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Shares-hit Westpac’s interim profit rises

People walk past a Westpac Bank sign in Sydney on May 2, 2016, as the Australian banking heavyweight posted a three percent rise in interim net profit despite a volatile environment at a time of regulatory changes and bad debt fears.  Westpac's 3.70 billion Australian dollars(2.81 billion USD) result in the six months to March 31 kicked off a week of half-yearly reporting from the nation's top lenders, which all face similar concerns.  / AFP PHOTO / WILLIAM WEST


Sydney / AFP

Australian banking heavyweight Westpac posted a three percent rise in interim net profit on Monday as it battles regulatory changes and rising bad loans, disappointing investors who savaged the share price.
Westpac’s Aus$3.70 billion (US$2.81 billion) result in the six months to March 31 kicked off a week of half-yearly reporting from the nation’s top lenders, which all face similar concerns.
Slumping commodity prices are squeezing Australia’s resources companies, causing worries for banks that have lent them billions of dollars.
The banks are also juggling new rules by the Australian Prudential Regulation Authority that demand they hold more reserves as a buffer against mortgages — part of a global effort after the 2008-9 financial crisis.
Westpac’s cash profit, the industry’s preferred measure which strips out volatile items, was Aus$3.90 billion.
This was below expectations and its stock was sold off, slumping 3.54 percent to close at Aus$29.50.
“The increase in bad debt provisions is a bit larger than generally expected,” said CMC Markets chief analyst Ric Spooner, explaining the market reaction.
Impairment expenses of Aus$667 million, to firms it did not identify, were recorded for the first half, almost double last year’s level.
“This was mainly about four large corporate debtors and problems in this area had previously been flagged to the market,” added Spooner.
Chief executive Brian Hartzer said the result was sound given the
“Westpac remains well-placed to respond to this challenging environment,” he said.
“We have strengthened our balance sheet and made good progress implementing our strategy to build one of the world’s great service companies by investing in growth, service and productivity initiatives.”
In response to the regulatory changes, the bank raised around Aus$6.0 billion in equity over calendar 2015 which Hartzer said had “materially strengthened the group’s capital base” but which impacted earnings per share.
“Importantly, on most measures, overall asset quality remains sound, with the level of stressed assets little changed over the half,” he added.
“There have been a few pockets of stress, mostly related to lower commodity prices, and an increase in provisions for a small number of larger exposures, which contributed to a rise in impairment charges.”
Despite rising bank funding costs and tougher capital rules, Westpac managed to raise its dividend by one cent to 94 cents per share from the same period last year.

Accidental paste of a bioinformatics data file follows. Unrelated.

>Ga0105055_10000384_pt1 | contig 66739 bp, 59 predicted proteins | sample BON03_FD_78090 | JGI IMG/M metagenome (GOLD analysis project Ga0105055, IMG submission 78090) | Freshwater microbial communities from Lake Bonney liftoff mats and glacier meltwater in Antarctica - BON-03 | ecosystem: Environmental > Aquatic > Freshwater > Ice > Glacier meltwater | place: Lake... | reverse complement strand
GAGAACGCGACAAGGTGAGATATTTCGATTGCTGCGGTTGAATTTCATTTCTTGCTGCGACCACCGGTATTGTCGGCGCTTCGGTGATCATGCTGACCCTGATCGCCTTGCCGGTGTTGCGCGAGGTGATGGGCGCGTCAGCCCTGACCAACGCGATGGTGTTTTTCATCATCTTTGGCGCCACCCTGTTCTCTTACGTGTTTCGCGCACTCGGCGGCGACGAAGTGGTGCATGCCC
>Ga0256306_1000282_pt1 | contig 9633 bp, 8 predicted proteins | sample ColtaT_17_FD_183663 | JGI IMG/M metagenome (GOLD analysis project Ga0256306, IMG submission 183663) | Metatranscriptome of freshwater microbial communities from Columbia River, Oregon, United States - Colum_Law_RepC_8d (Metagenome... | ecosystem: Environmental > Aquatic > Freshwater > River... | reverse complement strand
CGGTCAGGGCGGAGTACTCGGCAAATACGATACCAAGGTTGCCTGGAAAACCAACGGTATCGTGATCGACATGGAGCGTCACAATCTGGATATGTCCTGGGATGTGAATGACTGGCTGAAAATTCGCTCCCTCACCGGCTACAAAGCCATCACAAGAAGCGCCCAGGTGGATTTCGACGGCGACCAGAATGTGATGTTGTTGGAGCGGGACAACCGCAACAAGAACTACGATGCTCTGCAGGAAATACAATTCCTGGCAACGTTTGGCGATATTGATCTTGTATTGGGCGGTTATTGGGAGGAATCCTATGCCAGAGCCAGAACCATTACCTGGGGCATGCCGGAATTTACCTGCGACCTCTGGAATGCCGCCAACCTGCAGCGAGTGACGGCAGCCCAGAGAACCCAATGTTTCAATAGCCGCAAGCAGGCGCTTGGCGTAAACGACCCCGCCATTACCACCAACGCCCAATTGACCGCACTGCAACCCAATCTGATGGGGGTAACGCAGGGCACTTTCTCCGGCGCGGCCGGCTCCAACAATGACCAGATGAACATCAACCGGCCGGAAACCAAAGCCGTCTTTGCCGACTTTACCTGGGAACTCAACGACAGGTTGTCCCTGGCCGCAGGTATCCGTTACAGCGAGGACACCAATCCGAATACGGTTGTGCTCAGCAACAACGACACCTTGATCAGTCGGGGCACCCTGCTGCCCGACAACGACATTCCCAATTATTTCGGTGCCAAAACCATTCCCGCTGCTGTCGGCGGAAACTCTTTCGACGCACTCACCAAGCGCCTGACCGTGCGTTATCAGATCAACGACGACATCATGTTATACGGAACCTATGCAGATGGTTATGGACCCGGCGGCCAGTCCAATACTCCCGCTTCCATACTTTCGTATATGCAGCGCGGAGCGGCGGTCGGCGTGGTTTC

ANZ Bank reports its interim profit on Tuesday while National Australia Bank follows on Thursday.
The Commonwealth Bank, the country’s biggest lender, follows a different cycle. In February it posted a modest two percent rise in first-half net profit to Aus$4.62 billion.
Westpac Banking Corporation, more commonly known as Westpac, is an Australian bank and financial-services provider headquartered in Westpac Place, Sydney. It is one of Australia’s “big four” banks. Its name is a portmanteau of “Western-Pacific”.
As of November 2015, Westpac has 13.1 million customers, and is Australia’s largest branch network, with 1429 branches and a network of 3850 ATMs. The bank is Australia’s second-largest bank by assets. It is also the second-largest bank in New Zealand.
On 29 January 2015, Bank of South Pacific announced that it had entered into an agreement to acquire Westpac’s banking operations in Samoa, Cook Islands, Solomon Islands, Vanuatu and Tonga for A$125 million.
Westpac Institutional Bank (WIB) delivers a broad range of financial services to commercial, corporate, institutional and government customers. It operates through dedicated industry relationship and specialist product teams, with expert knowledge in transactional banking, margin lending, broking and alternative investment solutions.

The Australian national flag flies in front of the Reserve Bank of Australia headquarters in Sydney, Australia, on Monday, Feb. 29, 2016. Australian wage rises are the smallest on record, jobs growth has evaporated and firms plan to cut investment. Add a stronger currency and global calls for stimulus and pressure is clearly building for interest-rate cuts. Photographer: Brendon Thorne/Bloomberg

Ausie banks targetted ahead of earnings


As Australia’s largest banks report results this week, bearish wagers are on the rise. The level of short selling has surged an average 41 percent since the start of the year, Markit Ltd. data compiled by Bloomberg show.
The strategy may backfire if upcoming results and forecasts from the so-called Big Four lenders exceed expectations, according to analysts at the wealth management unit of Macquarie Group Ltd. Commonwealth Bank of Australia, National Australia Bank Ltd., Westpac Banking Corp. and Australia & New Zealand Banking Group Ltd. release results in May.

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